- Anatomy. noting or pertaining to the hard dense portion of the temporal bone, containing the internal auditory organs; petrosal.
- like stone, especially in hardness; stony; rocky.
Origin of petrous
Examples from the Web for petrous
The bones related to the organ of hearing, the tympanis and petrous bones, are very solid and dense in structure.The Cambridge Natural History, Vol X., Mammalia
Frank Evers Beddard
On its inner side is a small air chamber in the petrous portion of the temporal bone, called the cavity of the tympanum.A Practical Physiology
Albert F. Blaisdell
From the surrounding 794 mesoderm the petrous bone is formed by a process of chondrification and ossification.
The bony labyrinth presents a series of cavities which are channelled through the substance of the petrous bone.
By this means the posterior surface of the petrous bone can be exposed as far inwards as the internal auditory meatus.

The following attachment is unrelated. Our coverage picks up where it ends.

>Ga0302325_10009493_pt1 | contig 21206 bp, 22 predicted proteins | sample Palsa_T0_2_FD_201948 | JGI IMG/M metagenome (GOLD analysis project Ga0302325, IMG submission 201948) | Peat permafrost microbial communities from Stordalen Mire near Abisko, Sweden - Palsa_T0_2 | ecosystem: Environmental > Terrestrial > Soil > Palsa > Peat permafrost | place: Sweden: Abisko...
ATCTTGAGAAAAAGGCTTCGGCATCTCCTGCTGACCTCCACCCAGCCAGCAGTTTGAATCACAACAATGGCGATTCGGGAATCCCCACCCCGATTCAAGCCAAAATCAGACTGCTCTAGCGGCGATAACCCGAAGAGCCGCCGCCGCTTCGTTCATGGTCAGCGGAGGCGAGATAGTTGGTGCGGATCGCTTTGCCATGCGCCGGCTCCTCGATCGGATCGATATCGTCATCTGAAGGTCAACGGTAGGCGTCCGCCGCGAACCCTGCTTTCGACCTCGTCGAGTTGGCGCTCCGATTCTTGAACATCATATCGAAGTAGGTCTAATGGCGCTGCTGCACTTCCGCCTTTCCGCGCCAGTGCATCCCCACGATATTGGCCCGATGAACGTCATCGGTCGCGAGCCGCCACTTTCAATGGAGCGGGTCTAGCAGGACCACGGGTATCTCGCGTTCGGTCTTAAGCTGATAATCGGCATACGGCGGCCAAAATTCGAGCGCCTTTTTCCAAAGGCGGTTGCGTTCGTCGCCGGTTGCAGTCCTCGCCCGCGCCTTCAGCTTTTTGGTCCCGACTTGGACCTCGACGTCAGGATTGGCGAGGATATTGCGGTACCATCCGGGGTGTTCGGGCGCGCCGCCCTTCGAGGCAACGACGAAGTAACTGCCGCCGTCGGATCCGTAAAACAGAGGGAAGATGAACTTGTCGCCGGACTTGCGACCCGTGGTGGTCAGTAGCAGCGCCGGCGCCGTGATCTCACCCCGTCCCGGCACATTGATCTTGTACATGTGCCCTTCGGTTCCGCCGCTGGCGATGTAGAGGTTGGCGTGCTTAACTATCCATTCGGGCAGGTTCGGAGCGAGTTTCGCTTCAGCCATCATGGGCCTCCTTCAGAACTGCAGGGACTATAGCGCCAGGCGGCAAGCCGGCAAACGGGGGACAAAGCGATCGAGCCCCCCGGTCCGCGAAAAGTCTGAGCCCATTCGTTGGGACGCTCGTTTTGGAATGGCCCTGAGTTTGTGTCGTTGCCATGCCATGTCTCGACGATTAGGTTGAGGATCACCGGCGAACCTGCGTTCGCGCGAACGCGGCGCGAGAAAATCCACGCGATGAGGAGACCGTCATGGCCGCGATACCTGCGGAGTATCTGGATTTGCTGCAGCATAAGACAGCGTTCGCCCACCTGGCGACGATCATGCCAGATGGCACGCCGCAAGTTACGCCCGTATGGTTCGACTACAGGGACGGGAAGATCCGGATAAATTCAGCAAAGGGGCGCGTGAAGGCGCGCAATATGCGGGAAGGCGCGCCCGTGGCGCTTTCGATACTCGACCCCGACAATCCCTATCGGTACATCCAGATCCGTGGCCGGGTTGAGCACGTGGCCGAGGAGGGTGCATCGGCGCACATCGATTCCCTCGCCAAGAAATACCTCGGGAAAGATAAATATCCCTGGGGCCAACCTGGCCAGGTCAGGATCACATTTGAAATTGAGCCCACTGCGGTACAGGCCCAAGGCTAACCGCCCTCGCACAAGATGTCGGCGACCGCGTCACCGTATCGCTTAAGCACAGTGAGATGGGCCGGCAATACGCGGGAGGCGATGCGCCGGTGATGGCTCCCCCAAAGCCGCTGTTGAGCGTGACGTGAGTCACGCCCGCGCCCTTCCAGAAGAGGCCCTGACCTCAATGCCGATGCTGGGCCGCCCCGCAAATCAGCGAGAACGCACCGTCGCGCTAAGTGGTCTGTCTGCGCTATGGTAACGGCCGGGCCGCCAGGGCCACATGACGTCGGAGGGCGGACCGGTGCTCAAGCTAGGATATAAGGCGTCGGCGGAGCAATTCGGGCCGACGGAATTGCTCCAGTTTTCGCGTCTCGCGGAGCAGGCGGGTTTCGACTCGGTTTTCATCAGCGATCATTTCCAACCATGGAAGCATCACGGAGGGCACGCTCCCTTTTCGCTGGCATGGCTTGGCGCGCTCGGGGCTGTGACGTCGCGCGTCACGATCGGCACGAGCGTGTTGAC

- anatomy denoting the dense part of the temporal bone that surrounds the inner ear
- rare like rock or stone
Word Origin and History for petrous
1540s, from Middle French petreux, from Latin petrosus "stony," from petra "rock," from Greek petra "rock, cliff, ledge, shelf of rock, rocky ridge," of uncertain origin. Possibly from PIE root *per- "to lead, pass over," if the original meaning is "bedrock" and the notion is "what one comes through to" [Watkins].
- Of stony hardness.
- Of or relating to the dense hard portion of the temporal bone that forms a protective case for the inner ear.